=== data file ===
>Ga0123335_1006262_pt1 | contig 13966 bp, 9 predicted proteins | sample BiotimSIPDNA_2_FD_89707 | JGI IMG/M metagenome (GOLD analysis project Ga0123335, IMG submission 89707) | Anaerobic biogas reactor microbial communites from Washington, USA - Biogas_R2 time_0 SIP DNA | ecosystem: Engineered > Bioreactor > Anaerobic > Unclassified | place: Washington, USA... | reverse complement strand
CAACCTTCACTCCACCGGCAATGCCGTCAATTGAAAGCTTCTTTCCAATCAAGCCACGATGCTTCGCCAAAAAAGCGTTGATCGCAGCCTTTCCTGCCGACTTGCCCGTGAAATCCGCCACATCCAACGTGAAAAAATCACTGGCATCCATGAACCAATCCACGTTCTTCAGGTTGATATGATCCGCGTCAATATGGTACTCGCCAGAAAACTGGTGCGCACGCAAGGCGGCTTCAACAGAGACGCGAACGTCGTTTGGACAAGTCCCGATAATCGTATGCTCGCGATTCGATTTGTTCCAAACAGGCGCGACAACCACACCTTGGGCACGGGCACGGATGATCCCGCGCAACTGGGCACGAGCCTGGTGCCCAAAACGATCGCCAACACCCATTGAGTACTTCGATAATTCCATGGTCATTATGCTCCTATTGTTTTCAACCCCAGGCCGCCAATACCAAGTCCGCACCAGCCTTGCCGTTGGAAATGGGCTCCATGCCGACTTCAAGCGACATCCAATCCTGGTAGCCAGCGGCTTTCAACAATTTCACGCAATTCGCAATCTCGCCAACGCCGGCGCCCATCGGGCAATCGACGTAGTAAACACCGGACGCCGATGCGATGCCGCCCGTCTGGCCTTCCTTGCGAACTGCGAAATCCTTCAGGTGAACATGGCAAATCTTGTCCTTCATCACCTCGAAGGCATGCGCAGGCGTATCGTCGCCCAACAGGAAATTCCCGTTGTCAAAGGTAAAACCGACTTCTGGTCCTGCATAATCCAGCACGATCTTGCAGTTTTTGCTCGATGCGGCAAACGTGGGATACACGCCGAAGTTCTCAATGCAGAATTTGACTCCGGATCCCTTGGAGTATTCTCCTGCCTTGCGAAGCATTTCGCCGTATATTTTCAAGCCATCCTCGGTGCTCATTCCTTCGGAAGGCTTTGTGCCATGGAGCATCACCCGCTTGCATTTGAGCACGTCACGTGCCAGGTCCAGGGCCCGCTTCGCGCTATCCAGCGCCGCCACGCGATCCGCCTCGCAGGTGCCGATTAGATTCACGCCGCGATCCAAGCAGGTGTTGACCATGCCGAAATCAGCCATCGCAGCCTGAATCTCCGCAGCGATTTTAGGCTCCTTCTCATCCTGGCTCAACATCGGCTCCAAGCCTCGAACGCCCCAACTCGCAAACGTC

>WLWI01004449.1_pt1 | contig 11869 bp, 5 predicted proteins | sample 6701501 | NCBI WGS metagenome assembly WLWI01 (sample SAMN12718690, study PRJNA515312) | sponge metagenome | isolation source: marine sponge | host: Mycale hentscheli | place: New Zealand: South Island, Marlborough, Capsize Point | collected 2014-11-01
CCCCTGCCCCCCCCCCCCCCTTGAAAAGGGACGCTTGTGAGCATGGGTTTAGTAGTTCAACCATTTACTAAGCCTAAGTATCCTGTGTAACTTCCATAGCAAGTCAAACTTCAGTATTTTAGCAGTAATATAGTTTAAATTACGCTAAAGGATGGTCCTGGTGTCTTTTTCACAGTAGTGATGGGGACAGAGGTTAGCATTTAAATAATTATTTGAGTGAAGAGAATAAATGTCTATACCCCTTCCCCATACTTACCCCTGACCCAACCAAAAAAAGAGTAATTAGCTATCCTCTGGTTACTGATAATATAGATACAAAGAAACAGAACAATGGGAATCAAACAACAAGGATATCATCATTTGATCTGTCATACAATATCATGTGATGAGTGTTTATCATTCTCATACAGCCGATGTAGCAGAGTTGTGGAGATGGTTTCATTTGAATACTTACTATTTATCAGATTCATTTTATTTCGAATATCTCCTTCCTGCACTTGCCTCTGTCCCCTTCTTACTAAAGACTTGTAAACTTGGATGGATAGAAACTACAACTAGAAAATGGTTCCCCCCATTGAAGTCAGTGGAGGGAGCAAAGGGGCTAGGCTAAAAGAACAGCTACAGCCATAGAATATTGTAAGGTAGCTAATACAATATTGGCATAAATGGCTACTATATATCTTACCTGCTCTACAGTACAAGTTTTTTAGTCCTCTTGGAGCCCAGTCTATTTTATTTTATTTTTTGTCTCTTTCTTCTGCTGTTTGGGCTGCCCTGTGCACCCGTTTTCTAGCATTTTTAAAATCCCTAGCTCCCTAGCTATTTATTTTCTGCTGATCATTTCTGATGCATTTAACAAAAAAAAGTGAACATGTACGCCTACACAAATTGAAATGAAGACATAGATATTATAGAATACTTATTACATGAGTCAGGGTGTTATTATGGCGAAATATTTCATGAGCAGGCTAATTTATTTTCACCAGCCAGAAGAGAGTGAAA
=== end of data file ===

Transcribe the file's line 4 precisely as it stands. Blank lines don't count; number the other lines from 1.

CCCCTGCCCCCCCCCCCCCCTTGAAAAGGGACGCTTGTGAGCATGGGTTTAGTAGTTCAACCATTTACTAAGCCTAAGTATCCTGTGTAACTTCCATAGCAAGTCAAACTTCAGTATTTTAGCAGTAATATAGTTTAAATTACGCTAAAGGATGGTCCTGGTGTCTTTTTCACAGTAGTGATGGGGACAGAGGTTAGCATTTAAATAATTATTTGAGTGAAGAGAATAAATGTCTATACCCCTTCCCCATACTTACCCCTGACCCAACCAAAAAAAGAGTAATTAGCTATCCTCTGGTTACTGATAATATAGATACAAAGAAACAGAACAATGGGAATCAAACAACAAGGATATCATCATTTGATCTGTCATACAATATCATGTGATGAGTGTTTATCATTCTCATACAGCCGATGTAGCAGAGTTGTGGAGATGGTTTCATTTGAATACTTACTATTTATCAGATTCATTTTATTTCGAATATCTCCTTCCTGCACTTGCCTCTGTCCCCTTCTTACTAAAGACTTGTAAACTTGGATGGATAGAAACTACAACTAGAAAATGGTTCCCCCCATTGAAGTCAGTGGAGGGAGCAAAGGGGCTAGGCTAAAAGAACAGCTACAGCCATAGAATATTGTAAGGTAGCTAATACAATATTGGCATAAATGGCTACTATATATCTTACCTGCTCTACAGTACAAGTTTTTTAGTCCTCTTGGAGCCCAGTCTATTTTATTTTATTTTTTGTCTCTTTCTTCTGCTGTTTGGGCTGCCCTGTGCACCCGTTTTCTAGCATTTTTAAAATCCCTAGCTCCCTAGCTATTTATTTTCTGCTGATCATTTCTGATGCATTTAACAAAAAAAAGTGAACATGTACGCCTACACAAATTGAAATGAAGACATAGATATTATAGAATACTTATTACATGAGTCAGGGTGTTATTATGGCGAAATATTTCATGAGCAGGCTAATTTATTTTCACCAGCCAGAAGAGAGTGAAA